The document notes that Japanese businesses operating in Europe have created 440,000 jobs and “… a considerable number of these firms are concentrated in the UK. Nearly half of Japanese direct investment intended for the EU in 2015 flowed to the UK….In light of the fact that a number of Japanese businesses, invited by the government in some cases, have invested actively to the UK, which was seen to be a gateway to Europe, and have established value-chains across Europe, we strongly request that the UK will consider this fact seriously and respond in a responsible manner to minimize any harmful effects on these businesses.”
The MOFA statement contains three-and-a-half pages of requests to the UK – but only half a page of requests to the EU.
Since the Raab-Motegi talks, the DIT has posted nothing on their outcome; the British Embassy and British Chamber of Commerce in Tokyo were unable to offer Asia Times any further information.
However, sources in Seoul were more forthcoming.
G11 Korea does not boast the same global heft as G3 Japan, but is a trade-reliant economy, manufacturing powerhouse and home to major global brands. Korea-UK annual trade was £12.8 billion ($16.6 billion) in the four quarters up to the end of Q3 2019.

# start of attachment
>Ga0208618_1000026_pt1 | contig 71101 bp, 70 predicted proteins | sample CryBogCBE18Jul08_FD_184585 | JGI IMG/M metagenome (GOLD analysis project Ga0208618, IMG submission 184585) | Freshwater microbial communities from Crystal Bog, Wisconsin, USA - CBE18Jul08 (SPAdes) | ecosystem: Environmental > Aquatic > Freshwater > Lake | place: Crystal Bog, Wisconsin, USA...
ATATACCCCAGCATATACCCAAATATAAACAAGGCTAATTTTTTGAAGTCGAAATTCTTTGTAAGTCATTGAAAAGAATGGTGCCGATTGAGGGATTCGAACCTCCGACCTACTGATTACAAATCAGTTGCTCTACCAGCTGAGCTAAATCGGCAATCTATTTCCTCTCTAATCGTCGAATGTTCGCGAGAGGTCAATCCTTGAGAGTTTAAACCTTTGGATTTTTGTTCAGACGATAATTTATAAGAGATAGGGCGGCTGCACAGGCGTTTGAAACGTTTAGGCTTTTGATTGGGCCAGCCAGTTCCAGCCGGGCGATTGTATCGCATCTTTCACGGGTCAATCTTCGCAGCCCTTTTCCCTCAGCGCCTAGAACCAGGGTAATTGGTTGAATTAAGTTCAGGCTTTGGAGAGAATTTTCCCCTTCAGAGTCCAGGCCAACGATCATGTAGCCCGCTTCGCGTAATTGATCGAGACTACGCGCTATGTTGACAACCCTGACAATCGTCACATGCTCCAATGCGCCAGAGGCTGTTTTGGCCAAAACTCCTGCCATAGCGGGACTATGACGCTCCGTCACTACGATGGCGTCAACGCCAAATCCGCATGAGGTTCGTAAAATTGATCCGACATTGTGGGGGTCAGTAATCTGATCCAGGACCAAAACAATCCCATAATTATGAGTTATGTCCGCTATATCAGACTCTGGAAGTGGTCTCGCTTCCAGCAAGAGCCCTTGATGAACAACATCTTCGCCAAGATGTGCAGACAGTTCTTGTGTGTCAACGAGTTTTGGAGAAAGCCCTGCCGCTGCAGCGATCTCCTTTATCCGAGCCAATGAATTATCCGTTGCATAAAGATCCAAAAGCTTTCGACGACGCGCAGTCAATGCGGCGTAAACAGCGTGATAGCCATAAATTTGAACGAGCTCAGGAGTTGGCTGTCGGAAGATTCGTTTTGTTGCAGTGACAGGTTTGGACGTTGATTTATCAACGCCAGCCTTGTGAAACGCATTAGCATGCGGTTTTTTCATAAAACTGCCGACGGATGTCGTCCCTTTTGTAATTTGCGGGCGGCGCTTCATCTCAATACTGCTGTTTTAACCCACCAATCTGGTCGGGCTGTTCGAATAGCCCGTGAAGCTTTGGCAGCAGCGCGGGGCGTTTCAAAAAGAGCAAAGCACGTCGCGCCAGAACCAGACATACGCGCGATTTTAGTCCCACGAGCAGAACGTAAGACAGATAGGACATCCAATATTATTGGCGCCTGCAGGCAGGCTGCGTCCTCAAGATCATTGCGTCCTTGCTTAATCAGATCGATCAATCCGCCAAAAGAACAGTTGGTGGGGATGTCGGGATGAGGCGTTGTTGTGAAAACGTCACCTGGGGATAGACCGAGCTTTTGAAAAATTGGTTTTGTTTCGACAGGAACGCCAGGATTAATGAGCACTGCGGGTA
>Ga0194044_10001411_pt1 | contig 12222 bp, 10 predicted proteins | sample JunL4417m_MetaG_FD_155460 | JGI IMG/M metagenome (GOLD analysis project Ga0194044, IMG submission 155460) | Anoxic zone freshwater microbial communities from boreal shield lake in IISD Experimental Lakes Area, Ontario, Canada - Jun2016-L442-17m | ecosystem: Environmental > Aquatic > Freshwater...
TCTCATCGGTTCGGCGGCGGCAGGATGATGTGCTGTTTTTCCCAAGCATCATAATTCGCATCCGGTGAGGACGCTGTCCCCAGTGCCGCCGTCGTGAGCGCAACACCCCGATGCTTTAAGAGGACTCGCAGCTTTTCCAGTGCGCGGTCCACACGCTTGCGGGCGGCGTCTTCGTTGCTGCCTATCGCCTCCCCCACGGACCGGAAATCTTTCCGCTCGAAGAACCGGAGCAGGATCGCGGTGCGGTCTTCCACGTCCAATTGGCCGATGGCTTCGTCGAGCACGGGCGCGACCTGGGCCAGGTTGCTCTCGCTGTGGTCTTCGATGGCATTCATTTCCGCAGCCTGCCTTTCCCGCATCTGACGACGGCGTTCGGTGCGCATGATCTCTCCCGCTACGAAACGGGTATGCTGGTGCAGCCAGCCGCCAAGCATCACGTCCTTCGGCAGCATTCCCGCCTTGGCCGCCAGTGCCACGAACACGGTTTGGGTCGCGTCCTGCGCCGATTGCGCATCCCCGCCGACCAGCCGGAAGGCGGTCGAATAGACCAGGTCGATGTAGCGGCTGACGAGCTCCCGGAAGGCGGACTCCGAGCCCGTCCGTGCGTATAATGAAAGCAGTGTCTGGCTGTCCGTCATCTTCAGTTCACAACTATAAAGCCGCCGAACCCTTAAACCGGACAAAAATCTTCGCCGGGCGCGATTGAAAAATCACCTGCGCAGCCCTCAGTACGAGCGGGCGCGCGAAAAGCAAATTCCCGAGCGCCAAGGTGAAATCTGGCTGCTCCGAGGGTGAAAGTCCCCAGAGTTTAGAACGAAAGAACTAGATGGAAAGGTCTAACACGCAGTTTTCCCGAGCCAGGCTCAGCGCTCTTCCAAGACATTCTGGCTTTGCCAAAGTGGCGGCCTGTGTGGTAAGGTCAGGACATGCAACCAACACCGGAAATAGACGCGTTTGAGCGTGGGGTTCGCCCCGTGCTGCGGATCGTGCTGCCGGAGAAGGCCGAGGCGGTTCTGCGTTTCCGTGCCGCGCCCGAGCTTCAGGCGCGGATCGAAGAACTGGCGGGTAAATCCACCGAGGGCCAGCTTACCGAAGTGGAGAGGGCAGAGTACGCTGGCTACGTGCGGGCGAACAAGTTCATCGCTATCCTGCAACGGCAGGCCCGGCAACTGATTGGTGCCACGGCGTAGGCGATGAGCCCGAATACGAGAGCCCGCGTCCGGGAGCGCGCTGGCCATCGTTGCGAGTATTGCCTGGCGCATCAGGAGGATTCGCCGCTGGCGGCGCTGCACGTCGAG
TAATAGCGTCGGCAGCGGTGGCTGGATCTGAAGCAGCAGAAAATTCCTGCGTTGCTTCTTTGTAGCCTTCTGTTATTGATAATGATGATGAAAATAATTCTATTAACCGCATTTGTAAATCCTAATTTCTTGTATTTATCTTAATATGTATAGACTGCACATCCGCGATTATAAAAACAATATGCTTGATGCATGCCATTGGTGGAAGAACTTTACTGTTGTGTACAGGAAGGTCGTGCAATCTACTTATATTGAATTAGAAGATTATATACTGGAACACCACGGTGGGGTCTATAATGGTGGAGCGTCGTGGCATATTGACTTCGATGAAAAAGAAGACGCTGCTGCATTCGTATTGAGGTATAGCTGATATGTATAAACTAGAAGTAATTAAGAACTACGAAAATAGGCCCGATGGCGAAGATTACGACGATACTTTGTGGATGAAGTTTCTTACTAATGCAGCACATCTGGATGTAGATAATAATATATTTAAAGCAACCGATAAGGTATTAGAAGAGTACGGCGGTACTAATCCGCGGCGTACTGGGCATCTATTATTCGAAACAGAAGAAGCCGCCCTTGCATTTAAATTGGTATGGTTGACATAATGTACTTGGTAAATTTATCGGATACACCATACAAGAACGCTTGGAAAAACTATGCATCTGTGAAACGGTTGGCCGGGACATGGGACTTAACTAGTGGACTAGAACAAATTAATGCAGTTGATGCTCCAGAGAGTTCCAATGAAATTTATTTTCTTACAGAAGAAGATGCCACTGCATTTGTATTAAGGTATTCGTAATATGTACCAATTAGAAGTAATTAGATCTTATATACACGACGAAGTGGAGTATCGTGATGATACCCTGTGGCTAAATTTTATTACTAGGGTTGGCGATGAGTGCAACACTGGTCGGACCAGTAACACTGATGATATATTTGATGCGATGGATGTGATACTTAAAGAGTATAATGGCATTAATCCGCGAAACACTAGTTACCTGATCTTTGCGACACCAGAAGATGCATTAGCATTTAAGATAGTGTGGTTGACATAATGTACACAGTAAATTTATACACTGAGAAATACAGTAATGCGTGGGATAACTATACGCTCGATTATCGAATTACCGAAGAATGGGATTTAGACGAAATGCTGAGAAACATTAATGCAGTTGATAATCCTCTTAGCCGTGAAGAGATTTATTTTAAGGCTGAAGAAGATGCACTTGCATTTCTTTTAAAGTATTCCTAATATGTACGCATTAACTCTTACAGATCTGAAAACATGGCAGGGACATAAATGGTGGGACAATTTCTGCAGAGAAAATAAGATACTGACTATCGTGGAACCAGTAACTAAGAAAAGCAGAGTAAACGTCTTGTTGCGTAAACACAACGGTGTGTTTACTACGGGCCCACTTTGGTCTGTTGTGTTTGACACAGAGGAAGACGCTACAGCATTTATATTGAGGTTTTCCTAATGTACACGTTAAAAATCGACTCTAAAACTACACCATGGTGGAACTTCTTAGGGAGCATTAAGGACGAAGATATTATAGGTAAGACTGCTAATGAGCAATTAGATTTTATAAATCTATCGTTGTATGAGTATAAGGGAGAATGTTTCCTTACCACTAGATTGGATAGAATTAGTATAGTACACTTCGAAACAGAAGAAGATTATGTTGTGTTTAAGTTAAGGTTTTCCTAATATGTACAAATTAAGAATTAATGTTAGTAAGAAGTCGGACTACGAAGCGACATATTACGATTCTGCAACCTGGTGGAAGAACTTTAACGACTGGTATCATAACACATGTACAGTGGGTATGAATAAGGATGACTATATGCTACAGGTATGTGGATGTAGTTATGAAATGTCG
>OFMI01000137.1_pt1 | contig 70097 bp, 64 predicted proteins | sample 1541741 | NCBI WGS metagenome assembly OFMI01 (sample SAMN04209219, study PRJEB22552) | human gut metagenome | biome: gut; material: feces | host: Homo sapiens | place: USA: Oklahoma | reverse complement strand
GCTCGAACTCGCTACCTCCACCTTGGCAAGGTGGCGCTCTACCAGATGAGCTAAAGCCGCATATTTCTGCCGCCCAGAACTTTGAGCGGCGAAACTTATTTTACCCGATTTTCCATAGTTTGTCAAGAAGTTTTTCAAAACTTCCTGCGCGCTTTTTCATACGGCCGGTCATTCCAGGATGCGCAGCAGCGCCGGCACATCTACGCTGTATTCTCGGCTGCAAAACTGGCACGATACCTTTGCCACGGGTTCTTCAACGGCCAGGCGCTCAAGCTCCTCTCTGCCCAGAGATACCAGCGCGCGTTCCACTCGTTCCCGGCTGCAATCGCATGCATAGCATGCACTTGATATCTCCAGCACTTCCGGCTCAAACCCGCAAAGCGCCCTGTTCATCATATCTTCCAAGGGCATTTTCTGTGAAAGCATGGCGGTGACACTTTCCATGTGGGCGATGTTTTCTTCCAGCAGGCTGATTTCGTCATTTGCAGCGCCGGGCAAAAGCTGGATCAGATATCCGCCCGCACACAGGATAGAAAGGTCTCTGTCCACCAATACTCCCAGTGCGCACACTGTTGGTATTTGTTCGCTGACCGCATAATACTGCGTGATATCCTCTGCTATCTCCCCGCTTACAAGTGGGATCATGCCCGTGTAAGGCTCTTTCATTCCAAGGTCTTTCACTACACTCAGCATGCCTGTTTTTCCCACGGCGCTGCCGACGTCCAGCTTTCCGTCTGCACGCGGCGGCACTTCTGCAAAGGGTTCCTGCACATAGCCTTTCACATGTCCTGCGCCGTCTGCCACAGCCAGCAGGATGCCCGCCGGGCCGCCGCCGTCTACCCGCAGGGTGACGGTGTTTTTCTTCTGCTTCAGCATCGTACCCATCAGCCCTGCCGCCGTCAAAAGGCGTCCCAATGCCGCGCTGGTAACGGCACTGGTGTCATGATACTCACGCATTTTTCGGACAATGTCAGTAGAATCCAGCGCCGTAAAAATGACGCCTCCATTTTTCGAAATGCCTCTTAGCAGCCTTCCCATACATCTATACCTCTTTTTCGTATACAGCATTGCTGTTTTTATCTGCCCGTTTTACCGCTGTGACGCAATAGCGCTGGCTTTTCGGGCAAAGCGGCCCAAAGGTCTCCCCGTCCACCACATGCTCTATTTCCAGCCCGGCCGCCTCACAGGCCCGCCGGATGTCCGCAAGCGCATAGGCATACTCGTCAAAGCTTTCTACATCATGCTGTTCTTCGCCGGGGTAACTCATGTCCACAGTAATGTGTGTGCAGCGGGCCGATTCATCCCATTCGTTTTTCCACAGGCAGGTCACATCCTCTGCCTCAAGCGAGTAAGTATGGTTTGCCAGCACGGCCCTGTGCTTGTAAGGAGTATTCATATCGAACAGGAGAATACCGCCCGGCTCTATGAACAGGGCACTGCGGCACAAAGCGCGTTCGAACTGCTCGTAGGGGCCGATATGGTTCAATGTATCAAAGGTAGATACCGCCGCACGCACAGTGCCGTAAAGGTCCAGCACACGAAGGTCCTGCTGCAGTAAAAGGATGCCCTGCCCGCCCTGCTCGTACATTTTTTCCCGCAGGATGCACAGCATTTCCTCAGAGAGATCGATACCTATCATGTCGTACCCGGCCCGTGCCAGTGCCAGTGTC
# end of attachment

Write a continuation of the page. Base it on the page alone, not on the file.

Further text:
Seoul is one of the world’s nimblest players when it comes to signing FTAs:
South Korea has free trade agreements with 58 nations in toto. These include with trade blocs ASEAN (10 nations) EFTA, (four nations) and the EU (27 nations); with G1 and G2 economies the US and China; and a range of countries including Australia, Canada, Chile, Colombia, India, New Zealand, Panama, Pakistan, Peru, Singapore, Turkey and Vietnam.
And Seoul is not finished yet: It plans to sign agreements with 12 more countries by 2022, granting South Korean exporters preferential access to countries that, combined, account for 90% of global GDP, Trade Minister Yoo Myung-hee said in November.